In light of the recent mass murder in Manchester (May 22 2017) and the subsequent attack in London (June 3 2017), again we turn to the abyss to seek answers to myriad questions.
Maybe we’re asking how it could be that Salman Abedi was not part of the current intelligence picture, but was, instead, allowed to fall thru the cracks, until… until it was too late.
It’s a decent question, considering he’d been repeatedly reported to police and authorities (including reports made by Muslims; and his family).
More recently, to highlight that very point, he was labelled by Maajid Nawaz as a “walking red flag,” which obviously he was.
Or maybe we’re turning our attention, and rage, rightly or wrongly, towards Islam; towards moderate Muslims; or towards every aspect of Islam and its every adherent. Rightly or wrongly, but… maybe.
Regardless of where we place our attention, or how well we pose our questions (or how vilely, as many spewing their unrestrained hatred online demonstrate), or how intelligently we’re prepared to go about it… the questions continue to roll out in search of something sensible. Something our intellects can call home. Something we can latch onto — Not only to understand what escapes us, but, more to the point, to implement preventative measures for the safety, wellbeing and preservation of our future.
The Unenviable Task of Security & Intelligence Forces
Recent figures out of Britain contend that presently there exists the security monitoring of 3,000 suspects, determined as extremists. 3,000! Big number, hey?
Until you realize it’s drawn from a pool of 23,000! Drink those figures in for a moment.
Now tell me: How do you keep up with that?
I know on the surface that comes across as a reasonable question. A problem we ought address. But the thing is, if I may say, it’s so the wrong question.
Part of what we have to do is examine what’s needed in order to support the work of security and intelligence forces. Playing this numbers game is simply impractical. It’s also evidentially failing.
The answers — the solutions — rest with
Implementing Strategies at the Ground Roots Level.
Clearly, from the example of Abedi alone, reporting suspicious activity is not enough. Nor is the calling out of behavior.
As much as I’ll agree that that still needs to be done, if for no other reason than moral consciousness, Muslim leaders speaking out, condemning acts of Jihad (terrorsim), does little else. Little good. Sorry, but you have to face this reality.
For instance, Abedi’s Mosque in Didsbury, also known as the Manchester Islamic Centre, announced that the massacre “has no place in Islam or any religion.” If only that were true. If only they were speaking truthfully.
Strap Yourselves In, Folks
Now, I’m not about to make an idle point. So here’s the trigger warning:
If you’ve somebody sensitive to the truth nearby, you might want to put some distance between the two of you because many among us do not want to hear this.
It’s not just that Muslim leaders need to do more than condemn such atrocious acts. It’s more about how can you be sure if such a public condemnation is legitimate? [Did I just hear shots fired? Calm the fuck down.]
With this piece, I’m not oblivious to the fact that I run a huge if not typical risk. That risk being that as we often hear complaints that terrorist acts committed by Muslims are not sufficiently condemned by Muslim leaders, why am I going crook on instances of when some leaders do speak out?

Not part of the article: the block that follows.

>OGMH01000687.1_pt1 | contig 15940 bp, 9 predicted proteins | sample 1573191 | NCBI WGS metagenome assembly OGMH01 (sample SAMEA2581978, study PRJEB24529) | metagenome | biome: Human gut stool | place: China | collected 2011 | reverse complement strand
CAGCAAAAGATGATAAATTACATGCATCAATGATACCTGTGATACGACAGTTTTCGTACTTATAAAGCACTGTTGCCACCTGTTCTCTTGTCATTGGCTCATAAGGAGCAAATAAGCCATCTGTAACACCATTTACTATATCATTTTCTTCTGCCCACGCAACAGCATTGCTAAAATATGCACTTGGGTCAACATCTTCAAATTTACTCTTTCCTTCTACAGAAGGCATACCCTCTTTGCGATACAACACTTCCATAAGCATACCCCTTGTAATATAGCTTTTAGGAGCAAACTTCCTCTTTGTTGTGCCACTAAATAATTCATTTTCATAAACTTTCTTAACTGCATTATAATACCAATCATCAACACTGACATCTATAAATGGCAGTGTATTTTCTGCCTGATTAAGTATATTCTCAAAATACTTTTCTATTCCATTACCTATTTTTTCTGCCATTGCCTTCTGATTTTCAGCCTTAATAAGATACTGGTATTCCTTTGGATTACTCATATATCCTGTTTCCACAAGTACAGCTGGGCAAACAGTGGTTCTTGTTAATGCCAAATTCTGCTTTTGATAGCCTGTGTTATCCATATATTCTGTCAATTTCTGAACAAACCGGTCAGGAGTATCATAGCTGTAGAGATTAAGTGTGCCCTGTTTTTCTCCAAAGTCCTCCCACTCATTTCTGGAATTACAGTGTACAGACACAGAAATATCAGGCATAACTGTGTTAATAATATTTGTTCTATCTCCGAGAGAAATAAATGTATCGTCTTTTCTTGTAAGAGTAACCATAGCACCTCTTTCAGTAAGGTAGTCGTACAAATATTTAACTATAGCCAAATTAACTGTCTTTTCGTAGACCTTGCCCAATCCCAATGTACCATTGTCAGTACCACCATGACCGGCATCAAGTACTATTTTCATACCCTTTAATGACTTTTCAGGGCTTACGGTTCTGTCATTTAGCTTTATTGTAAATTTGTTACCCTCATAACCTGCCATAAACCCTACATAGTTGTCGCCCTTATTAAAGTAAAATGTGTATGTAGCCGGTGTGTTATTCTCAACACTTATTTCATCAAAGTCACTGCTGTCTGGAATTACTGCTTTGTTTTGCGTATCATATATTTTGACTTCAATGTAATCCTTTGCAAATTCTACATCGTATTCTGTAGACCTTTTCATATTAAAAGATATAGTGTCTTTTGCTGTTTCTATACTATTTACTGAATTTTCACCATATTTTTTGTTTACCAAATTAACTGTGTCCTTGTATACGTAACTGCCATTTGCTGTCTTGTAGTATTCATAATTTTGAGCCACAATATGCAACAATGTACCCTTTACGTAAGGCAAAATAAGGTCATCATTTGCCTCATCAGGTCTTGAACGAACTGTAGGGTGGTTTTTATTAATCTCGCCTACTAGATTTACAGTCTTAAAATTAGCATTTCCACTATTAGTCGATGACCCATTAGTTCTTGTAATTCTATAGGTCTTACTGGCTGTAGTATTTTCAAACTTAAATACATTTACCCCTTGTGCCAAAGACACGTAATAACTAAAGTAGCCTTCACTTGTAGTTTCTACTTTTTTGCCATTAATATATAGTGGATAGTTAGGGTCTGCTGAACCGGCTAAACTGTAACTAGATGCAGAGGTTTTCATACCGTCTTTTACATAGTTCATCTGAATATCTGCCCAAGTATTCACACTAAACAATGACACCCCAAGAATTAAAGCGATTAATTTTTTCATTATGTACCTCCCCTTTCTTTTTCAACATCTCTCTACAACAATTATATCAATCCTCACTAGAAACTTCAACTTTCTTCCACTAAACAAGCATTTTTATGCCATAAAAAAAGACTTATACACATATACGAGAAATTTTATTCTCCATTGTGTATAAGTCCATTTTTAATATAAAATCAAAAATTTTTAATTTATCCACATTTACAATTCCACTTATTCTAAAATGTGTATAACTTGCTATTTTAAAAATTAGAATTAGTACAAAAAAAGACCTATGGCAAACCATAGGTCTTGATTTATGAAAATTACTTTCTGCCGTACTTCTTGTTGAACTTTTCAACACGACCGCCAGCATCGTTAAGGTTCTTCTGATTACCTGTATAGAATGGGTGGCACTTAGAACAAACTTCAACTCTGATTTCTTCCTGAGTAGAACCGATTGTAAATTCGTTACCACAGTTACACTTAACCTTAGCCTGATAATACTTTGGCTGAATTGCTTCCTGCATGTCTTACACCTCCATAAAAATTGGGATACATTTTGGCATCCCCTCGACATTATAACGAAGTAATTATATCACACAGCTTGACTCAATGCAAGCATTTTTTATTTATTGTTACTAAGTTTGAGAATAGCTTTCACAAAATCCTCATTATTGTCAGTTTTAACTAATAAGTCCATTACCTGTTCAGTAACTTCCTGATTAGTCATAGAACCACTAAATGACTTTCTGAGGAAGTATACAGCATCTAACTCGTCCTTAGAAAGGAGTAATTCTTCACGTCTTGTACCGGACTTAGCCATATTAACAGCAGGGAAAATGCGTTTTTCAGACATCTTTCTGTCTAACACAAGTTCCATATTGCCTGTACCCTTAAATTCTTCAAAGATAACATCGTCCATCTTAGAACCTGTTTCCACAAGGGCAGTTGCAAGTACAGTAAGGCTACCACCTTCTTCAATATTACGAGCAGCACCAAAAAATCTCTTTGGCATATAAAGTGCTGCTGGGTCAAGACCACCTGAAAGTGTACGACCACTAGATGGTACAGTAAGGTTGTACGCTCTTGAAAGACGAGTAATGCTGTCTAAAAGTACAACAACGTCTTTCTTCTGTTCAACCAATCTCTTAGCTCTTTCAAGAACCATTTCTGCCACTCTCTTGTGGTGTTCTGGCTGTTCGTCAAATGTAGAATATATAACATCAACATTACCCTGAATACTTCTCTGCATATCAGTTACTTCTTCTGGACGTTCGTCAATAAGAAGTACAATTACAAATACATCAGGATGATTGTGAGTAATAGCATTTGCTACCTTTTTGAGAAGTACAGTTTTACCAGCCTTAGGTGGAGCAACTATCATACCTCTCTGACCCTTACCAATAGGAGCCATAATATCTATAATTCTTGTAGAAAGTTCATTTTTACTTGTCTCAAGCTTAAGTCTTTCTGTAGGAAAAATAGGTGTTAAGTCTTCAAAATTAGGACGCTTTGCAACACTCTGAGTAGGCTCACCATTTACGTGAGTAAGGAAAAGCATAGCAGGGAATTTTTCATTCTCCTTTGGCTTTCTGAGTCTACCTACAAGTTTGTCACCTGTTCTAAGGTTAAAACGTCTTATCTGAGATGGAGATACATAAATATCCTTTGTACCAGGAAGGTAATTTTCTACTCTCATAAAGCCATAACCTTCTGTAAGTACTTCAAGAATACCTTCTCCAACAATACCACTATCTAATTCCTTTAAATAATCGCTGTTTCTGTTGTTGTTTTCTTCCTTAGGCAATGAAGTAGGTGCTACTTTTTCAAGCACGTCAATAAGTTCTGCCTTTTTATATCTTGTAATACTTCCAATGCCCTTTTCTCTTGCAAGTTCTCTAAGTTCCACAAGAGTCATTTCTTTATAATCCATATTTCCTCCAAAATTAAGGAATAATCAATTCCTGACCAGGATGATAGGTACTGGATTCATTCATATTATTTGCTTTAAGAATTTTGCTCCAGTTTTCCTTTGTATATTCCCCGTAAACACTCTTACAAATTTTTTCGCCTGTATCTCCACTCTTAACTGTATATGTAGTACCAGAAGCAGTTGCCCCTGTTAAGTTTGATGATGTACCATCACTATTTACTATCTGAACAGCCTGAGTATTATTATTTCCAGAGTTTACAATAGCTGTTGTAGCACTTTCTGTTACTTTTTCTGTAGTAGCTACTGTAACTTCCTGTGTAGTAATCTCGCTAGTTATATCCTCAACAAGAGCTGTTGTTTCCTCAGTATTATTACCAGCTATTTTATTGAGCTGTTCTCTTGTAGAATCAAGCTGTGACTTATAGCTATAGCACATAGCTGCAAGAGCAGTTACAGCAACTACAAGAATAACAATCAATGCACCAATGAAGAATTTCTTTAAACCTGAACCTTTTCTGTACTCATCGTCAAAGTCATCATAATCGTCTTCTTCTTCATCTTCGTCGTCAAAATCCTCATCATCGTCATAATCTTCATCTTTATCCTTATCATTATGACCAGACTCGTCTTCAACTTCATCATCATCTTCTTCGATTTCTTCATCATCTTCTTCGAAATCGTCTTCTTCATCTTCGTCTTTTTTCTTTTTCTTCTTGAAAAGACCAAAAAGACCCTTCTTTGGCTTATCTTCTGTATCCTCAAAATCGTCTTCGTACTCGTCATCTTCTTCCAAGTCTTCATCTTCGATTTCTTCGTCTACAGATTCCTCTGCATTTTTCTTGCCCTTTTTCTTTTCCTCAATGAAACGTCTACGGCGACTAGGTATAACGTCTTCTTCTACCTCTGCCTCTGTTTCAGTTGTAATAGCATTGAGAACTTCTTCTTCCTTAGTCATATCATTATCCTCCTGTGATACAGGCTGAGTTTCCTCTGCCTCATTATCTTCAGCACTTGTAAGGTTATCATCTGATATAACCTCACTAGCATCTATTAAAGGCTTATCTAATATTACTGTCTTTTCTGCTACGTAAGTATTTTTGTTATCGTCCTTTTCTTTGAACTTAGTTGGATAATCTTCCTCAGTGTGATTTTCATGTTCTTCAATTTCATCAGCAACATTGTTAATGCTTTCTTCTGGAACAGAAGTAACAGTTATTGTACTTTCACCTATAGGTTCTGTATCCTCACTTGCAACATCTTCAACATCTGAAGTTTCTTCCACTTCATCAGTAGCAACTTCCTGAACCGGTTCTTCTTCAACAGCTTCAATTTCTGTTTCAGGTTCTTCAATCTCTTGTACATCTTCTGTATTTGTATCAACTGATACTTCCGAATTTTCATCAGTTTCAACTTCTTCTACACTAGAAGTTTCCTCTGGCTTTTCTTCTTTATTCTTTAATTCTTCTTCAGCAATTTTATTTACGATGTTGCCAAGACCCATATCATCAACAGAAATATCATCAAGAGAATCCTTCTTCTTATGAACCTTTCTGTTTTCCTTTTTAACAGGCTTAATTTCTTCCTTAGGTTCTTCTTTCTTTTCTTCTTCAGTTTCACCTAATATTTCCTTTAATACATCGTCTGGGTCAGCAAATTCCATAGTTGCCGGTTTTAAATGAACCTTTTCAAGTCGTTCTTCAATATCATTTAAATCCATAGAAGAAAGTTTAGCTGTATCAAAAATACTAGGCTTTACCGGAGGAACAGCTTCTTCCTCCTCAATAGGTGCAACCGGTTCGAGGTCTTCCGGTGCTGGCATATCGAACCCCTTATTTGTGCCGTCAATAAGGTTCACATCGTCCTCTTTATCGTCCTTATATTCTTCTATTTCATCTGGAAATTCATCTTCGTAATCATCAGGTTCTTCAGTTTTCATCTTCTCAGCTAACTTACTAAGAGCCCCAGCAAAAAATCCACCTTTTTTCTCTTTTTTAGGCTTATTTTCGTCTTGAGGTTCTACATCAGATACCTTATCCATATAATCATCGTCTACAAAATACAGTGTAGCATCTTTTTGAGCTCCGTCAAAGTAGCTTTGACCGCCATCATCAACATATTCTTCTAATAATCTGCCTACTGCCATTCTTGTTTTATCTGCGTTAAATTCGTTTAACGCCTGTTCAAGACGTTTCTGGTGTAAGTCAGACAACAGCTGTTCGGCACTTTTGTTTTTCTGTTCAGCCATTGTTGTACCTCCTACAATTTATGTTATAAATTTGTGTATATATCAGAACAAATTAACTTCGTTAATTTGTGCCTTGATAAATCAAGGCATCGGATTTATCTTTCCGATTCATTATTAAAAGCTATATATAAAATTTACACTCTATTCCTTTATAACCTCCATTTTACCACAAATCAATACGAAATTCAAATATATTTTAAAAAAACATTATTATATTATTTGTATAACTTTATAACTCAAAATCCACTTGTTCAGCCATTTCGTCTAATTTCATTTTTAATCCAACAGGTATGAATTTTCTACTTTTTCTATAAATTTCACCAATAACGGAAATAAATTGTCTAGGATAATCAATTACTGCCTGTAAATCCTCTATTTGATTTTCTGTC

Well, as you’ll see, I’m not blindly doing that. While the message (my message) is not mixed, the confusion comes from the fact that the sources and the motives behind them are both confused and confusing. That’s what’s mixed. And that’s what we’re looking at here.
A Case In Point
A fellow by the name of Farzi Haffar is the Didsbury Mosque’s Trustee. So far, so good. Except… Except for the fact he doesn’t shy away from posting and re-posting anti-Semitic tweets.
Having described Israelis as Nazis, Haffar has been condemned by former British Army commander Colonel Richard Kemp, who said Haffar’s tweets were “Incitement to hatred.” Not great for Haffar’s C.V. Like I care.
Consistent with this, is the fact this very same mosque ensures that they host speakers who platform from, to put it mildly, rather troubling positions. Take one such speaker,
Abu Eesa Niamtullah,
who owns some real gems:
“The problem of course comes … when you start to be more favourable to the people from your own nation and praise them, and support them, and look after them more so than the people from your primary nation which is the nation of Islam.”
In case anyone’s wondering why assimilation is doomed to fail.
“Jews have no humanity, no morality, no ethics, no religion, no guidance, no light, nothing.”
Even just a quick glance of the Quran evidences the doctrinal Islamic hatred for Jews.
“We want to warn our community that these secularists, that these liberal people who call themselves Muslims, are the biggest danger within our community. And we have nothing to do with them.”
Clearly, the pandemic of intolerance is not from the West.
“I am an absolute extremist in this issue in that I don’t have any time for the opposing arguments. Women should not be in the workplace whatsoever. Full stop.”
If that wasn’t enough, this from another of Didsbury’s speakers,
Muhammad ibn al-Kawthari:
“The reason for this impermissibility of saying peace (salam) to non-Muslims is not to show them respect. When one greets them for a need, it is not out of respect.”
“It has been prohibited (in this verse of the Qur’an) to make close friendship and have intimacy with the non-Muslims. There is nothing wrong in seeking the assistance of non-Muslims in order to fight a common enemy as long as the Muslims have the upper hand.”
Didsbury Mosque Has Been,
as has Salman Abedi, linked to the Libyan Islamic Fighting Group; has also hosted speakers calling for aggressive opposition to gay men and women; and has been a place where funds were raised (by asylum granted Salah Mohammed Ali Aboaoba) for the al-Qaeda linked group.